WTHR TV 13 of Indianapolis investigated Daniels’ jobs claims and has found inaccurate numbers. Eli Lilly was given a $700 million tax cut a few years ago to create good paying jobs; since that time, they have eliminated thousands of jobs. The $8,701 tax incentive per new job that Daniels claims has saved Indiana taxpayers money includes retaining existing jobs and does not include local tax abatements, TIF, tax-free bonds, and new business infrastructure paid by taxpayers. The overwhelming majority of jobs created in Hendricks County are poverty wage jobs in warehousing and retail (good paying manufacturing jobs have been exported to foreign countries as the result of U.S. taxpayer incentives and bad trade deals) that are eligible for EITC ($5,700/family), Medicaid, and many other subsidies paid by taxpayers or added to the federal debt.

    The Indiana budget surplus is due to Daniels owing the federal taxpayers billions of dollars for unemployment and Medicaid; and the Obama bailout of states including Indiana. Business development costs and property taxes were shifted to wheel taxes and residential property owners. When those taxes increased by 700 to 800 percent in some cases, Daniels raised sales taxes from 40 to 80 percent (restaurant and bar food and drinks) to buy down these excessive increases by raising the homestead tax credit which has since decreased by 80 percent in 2009 and another 45 percent in 2010.

    Stagnant home prices due to Bush’s housing bust have contributed to lower property tax increases. Teachers, police, fire, and other public employees are losing their jobs; if not for the Obama stimulus funding earmarked to keep these jobs and to maintain school class sizes. Tolls on the Indiana toll road sold by Daniels have doubled for infrequent drivers, fees have increased up to 300 percent (e.g. state drivers license), Indianapolis water and sewer rates will skyrocket due to corporate ownership, and my fixed wire phone basic rate has increased 22 percent since Daniels deregulated.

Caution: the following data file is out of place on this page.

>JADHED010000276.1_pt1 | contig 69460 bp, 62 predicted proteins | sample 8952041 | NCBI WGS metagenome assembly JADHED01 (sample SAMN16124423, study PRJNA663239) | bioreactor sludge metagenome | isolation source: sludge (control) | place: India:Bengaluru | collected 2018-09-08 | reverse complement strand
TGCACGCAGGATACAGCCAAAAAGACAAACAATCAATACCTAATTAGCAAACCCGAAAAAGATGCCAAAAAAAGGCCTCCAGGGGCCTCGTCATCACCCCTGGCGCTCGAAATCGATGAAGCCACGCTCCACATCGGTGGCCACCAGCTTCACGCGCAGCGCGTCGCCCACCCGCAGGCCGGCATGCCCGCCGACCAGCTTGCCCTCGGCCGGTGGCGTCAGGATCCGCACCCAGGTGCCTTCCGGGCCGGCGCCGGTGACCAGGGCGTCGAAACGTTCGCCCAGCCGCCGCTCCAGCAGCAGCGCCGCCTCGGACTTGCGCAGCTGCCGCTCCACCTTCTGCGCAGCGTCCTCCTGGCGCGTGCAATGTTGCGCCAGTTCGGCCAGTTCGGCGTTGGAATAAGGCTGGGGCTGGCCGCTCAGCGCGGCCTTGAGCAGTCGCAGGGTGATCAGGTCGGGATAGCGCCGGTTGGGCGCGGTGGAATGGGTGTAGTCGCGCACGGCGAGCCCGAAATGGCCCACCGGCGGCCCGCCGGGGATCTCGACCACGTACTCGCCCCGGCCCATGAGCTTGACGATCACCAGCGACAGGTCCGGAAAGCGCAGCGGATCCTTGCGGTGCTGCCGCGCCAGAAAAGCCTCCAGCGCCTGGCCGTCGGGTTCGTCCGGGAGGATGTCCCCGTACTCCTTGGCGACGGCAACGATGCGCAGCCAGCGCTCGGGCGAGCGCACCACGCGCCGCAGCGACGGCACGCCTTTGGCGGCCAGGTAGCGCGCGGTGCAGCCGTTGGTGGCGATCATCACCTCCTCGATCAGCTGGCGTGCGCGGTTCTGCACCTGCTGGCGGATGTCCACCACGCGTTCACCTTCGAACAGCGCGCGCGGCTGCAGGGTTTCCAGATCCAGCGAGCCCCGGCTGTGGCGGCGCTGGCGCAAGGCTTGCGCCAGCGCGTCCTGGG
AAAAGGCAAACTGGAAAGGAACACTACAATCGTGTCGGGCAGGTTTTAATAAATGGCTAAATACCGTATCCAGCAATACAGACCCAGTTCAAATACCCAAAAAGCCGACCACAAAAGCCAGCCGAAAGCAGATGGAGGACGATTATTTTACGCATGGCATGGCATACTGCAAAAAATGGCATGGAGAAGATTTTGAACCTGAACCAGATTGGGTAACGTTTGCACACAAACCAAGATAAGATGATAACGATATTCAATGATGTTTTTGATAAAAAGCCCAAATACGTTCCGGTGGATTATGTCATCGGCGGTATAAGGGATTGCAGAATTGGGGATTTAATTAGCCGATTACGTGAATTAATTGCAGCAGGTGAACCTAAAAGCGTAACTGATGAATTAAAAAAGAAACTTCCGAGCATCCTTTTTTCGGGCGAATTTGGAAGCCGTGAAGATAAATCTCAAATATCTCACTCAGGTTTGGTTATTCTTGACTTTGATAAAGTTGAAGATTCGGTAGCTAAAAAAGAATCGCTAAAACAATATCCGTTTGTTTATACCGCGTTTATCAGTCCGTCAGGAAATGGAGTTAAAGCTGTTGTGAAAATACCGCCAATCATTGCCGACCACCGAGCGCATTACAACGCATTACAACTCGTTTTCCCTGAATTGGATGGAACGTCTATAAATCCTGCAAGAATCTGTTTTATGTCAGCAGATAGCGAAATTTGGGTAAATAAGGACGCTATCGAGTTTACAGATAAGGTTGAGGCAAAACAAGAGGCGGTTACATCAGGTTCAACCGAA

Obama and Democrats are wrong by basing their job creating strategy on “borrowing and spending” and bailing out states like Indiana. Good paying American jobs would be created that pay employee health/medical insurance costs with no bailouts/incentives to banks and corporations and no $13 trillion debt, if Democrats and Republicans would do the following: First, repeal all sales taxes and replace the lost revenue with an import tax/tariff on imported labor and manufactured goods. Second, repeal all local tax incentives that shift business costs to taxpayers and that create poverty wage jobs; or change these incentives to pay a living wage, minimum wage of $14 per hour (parent with one child).

    Where are the Tea Party endorsements for these strategies?

    Brent Pittman Brownsburg, IN

  2. Mapping Job Subsidies: Nearly 2,000 New Deals Ready for Mapping « Says:

    […] now be mapped to an exact address, while about 55,000 deals can be mapped to the nearest city. With new data online and ready for mapping, especially unpublished data just obtained from the state of […]